Strengths and limitations

To the best of our knowledge, this is one of the few studies focusing directly on HRQoL between different obesity grades of obese adolescents and including more than a hundred participants with extreme (grade III) obesity. Furthermore, the study enables a comparison of generic HRQoL measured with the EQ-VAS, and disease specific HRQoL measured with the DCGM-31 and the KINDLR obesity module.

However, this study also has limitations. First, the sample size of the study population is relatively small. A higher sample size was originally planned but recruitment turned out to be difficult. Thus some of the analyses may lack power, but this is still one of the largest studies available for analysing QOL in youths with extreme obesity. Second, the age range of the study population from adolescents to young adults made the interpretation of results difficult since age of the participants is important for understanding and interpreting HRQOL related questions. In our sensitivity analyses, we found that HRQoL measured by KINDL was not affected by age in our sample, whereas the results of EQ-VAS and DCGM-31 may have been affected by age.

Third, as already reported by Lennerz et al. [16], the majority of study participants were recruited through medical referral and only few participants through specific recruitment efforts or the local job center. Therefore, generalizability may be limited.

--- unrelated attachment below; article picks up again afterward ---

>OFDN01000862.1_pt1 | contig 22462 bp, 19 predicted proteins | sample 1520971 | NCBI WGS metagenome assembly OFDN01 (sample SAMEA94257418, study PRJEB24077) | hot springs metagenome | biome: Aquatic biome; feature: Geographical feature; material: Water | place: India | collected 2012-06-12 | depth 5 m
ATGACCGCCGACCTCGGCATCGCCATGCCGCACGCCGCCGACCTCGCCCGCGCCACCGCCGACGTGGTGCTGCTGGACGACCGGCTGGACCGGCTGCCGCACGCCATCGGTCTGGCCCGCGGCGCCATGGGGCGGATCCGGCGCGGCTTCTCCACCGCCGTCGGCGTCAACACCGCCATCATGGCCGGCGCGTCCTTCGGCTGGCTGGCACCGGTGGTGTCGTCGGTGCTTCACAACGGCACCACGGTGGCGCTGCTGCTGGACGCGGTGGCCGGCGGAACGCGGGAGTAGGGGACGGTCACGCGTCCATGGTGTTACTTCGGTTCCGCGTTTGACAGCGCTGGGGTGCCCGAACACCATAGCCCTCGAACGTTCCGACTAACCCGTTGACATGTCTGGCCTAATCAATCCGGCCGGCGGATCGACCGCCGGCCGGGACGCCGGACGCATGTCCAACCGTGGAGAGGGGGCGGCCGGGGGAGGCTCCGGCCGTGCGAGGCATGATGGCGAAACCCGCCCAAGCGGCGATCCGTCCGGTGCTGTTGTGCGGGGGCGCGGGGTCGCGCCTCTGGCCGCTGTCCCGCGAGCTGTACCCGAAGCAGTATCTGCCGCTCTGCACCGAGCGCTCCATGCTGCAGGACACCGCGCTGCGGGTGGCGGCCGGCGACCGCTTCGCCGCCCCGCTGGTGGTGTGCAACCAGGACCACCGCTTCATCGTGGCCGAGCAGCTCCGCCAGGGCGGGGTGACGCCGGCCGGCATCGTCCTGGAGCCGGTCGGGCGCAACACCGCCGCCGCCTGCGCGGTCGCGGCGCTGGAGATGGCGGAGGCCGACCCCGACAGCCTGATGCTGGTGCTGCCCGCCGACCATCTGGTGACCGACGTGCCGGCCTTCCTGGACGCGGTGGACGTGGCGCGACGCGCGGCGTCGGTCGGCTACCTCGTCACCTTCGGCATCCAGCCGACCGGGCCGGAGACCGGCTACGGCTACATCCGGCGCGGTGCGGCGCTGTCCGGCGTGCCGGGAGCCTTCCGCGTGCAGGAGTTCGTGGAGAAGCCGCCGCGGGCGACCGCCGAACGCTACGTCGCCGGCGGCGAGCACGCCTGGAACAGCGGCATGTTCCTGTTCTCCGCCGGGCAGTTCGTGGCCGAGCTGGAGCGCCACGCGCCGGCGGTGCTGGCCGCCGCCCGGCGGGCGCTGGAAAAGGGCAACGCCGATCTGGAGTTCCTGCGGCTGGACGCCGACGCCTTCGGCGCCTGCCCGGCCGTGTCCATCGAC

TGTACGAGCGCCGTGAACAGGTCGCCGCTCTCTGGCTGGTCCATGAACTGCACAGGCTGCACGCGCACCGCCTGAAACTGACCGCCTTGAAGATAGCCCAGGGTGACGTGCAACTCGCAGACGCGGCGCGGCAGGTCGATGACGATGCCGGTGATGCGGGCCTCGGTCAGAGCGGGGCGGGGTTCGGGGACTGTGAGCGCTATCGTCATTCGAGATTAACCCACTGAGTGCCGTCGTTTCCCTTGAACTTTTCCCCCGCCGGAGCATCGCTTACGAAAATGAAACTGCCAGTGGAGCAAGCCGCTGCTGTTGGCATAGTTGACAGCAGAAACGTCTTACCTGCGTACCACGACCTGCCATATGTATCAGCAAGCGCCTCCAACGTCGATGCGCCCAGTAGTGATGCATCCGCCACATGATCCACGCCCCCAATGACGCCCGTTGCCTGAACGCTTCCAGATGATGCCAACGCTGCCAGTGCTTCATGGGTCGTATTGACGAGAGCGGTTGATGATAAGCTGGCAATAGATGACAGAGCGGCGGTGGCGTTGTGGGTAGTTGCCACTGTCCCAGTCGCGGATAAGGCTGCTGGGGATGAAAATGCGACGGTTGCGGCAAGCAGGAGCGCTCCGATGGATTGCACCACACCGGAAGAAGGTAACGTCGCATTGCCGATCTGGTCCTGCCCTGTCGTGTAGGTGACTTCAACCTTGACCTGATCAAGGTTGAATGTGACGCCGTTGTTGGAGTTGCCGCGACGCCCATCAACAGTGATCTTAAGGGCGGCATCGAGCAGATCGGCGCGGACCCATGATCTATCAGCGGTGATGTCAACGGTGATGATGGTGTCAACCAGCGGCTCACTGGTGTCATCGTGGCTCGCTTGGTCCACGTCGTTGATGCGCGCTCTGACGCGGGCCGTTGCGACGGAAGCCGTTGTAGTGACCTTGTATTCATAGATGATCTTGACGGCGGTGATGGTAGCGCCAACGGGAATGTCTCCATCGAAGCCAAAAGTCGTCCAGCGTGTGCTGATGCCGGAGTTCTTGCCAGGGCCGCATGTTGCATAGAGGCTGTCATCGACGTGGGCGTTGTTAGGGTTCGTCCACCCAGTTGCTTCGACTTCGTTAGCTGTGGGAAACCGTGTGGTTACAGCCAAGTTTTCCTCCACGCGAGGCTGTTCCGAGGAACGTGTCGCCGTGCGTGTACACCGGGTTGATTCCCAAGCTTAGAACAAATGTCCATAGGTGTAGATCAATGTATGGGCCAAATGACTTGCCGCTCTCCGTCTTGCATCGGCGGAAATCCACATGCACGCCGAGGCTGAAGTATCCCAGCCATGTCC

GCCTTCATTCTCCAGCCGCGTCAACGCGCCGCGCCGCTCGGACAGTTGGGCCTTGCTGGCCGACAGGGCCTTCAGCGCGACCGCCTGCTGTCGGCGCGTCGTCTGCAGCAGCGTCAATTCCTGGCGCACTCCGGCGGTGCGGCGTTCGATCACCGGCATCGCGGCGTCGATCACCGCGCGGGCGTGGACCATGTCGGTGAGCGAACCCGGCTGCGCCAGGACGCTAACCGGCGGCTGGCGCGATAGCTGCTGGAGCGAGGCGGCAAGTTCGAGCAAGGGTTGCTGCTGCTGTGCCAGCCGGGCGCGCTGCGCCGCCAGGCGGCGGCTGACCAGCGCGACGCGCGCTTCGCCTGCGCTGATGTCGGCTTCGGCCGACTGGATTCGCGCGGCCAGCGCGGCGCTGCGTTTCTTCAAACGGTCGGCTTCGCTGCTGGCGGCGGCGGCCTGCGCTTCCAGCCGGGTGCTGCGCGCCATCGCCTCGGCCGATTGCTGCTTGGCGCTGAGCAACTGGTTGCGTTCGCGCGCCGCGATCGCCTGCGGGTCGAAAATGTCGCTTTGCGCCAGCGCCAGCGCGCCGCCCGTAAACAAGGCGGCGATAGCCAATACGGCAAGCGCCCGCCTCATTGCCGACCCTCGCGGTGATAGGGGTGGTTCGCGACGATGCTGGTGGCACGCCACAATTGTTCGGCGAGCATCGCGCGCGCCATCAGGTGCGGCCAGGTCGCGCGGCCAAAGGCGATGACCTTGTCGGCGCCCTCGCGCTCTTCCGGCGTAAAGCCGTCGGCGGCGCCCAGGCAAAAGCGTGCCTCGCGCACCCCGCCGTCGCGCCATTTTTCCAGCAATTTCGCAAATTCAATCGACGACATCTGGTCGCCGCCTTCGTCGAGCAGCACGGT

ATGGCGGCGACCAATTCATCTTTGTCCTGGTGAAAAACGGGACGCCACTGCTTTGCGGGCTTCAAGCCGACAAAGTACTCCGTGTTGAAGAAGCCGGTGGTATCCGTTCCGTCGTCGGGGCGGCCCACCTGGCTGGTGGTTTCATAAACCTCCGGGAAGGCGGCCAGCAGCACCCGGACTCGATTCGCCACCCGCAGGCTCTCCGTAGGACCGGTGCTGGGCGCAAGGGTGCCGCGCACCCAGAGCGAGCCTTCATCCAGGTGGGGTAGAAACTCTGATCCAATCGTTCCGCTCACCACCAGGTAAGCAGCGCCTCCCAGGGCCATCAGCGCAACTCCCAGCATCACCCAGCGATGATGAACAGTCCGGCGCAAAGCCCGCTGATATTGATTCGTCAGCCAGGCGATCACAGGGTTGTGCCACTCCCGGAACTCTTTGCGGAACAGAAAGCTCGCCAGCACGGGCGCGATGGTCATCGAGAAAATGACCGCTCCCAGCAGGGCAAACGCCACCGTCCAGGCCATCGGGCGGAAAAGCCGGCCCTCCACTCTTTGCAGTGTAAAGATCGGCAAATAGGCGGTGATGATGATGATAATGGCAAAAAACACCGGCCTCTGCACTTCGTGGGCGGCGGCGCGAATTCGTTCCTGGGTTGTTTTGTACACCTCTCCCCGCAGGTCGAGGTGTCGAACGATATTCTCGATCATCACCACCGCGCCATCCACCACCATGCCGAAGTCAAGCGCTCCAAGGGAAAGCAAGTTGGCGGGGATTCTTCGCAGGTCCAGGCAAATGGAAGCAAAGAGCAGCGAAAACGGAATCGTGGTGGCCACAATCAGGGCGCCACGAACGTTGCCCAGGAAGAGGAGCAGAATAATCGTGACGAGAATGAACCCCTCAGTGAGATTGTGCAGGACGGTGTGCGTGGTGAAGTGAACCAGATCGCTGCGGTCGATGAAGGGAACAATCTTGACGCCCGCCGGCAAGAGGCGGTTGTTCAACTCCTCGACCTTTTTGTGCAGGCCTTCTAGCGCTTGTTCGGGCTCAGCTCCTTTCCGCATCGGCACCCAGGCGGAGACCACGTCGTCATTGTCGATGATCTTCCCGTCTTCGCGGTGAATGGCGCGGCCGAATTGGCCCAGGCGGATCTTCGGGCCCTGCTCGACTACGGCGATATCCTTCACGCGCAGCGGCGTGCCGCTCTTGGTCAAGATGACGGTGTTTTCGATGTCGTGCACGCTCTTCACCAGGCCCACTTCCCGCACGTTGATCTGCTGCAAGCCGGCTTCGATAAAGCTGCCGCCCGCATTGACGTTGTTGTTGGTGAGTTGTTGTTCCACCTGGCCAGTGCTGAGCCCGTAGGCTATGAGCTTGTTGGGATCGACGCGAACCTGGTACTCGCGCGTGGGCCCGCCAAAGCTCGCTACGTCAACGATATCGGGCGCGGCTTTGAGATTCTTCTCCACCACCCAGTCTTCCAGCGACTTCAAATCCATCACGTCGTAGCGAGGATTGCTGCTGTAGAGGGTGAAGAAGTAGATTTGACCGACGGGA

Fourth, it could be that using age-specific BMI percentiles (BMI-SDS), as are typically used to identify obesity-related health risks in children and adolescents instead of using absolute BMI, would have led to different results. Since a sensitivity analysis using BMI-SDS instead of BMI-based obesity grades showed similar results in the logistic and in the generalized linear regression analyses, the authors conclude that using absolute BMI to define obesity grades was a practicable method to investigate the association between extreme obesity and HRQoL even in our subgroup of older adolescents. Fifth, the age range of the population compared to the respective questionnaires used could be another limitation. According to the guidelines for DISABKIDS questionnaire users, the DCGM-31 questionnaire was developed for children aged 8–16 years [19], but is also used in young adults in this study. Extreme obesity may affect adolescents, young adults and older adults differently and HRQoL questionnaires may be understood divergently. Our use of the adult self-report version of the EQ-5D-3 L is supported by previous use in another study in children aged 10 to 15 years and older, which found it to be an appropriate instrument for collecting health related quality of life data among injured children [20]. We are aware that the EQ-5D-5 L version is assumed to be more sensitive and it is a validated approach to measure HRQoL in bariatric surgery patients [37]. However, the validation only includes study participants aged 23 or older and would not have been available at the time when planning the present study. The EQ-5D-3 L version has previously been used in representative studies evaluating the impact of obesity on HRQoL [38]. For this reason and given that disease-specific HRQoL measurements are also used in the present study to substantiate EQ-5D results, the authors conclude that the use of the EQ-5D-3 L is justified. Sixth, HRQoL of the extremely obese subjects could only be compared to external data for normal-weight adolescent (not adult) reference groups from a different study population (for EQ-5D) and published reference values (DISABKIDS/KINDLR), since a normal weight control group was not included in the study. Furthermore, the wording of the questions of the DISABKIDS questionnaire was changed from generally referring to “illness” to specifically asking about the effect of “overweight” in the individual questions. Although the questionnaire has been previously used in this population [39] the effect of this change in wording was not evaluated with a pilot study or validated.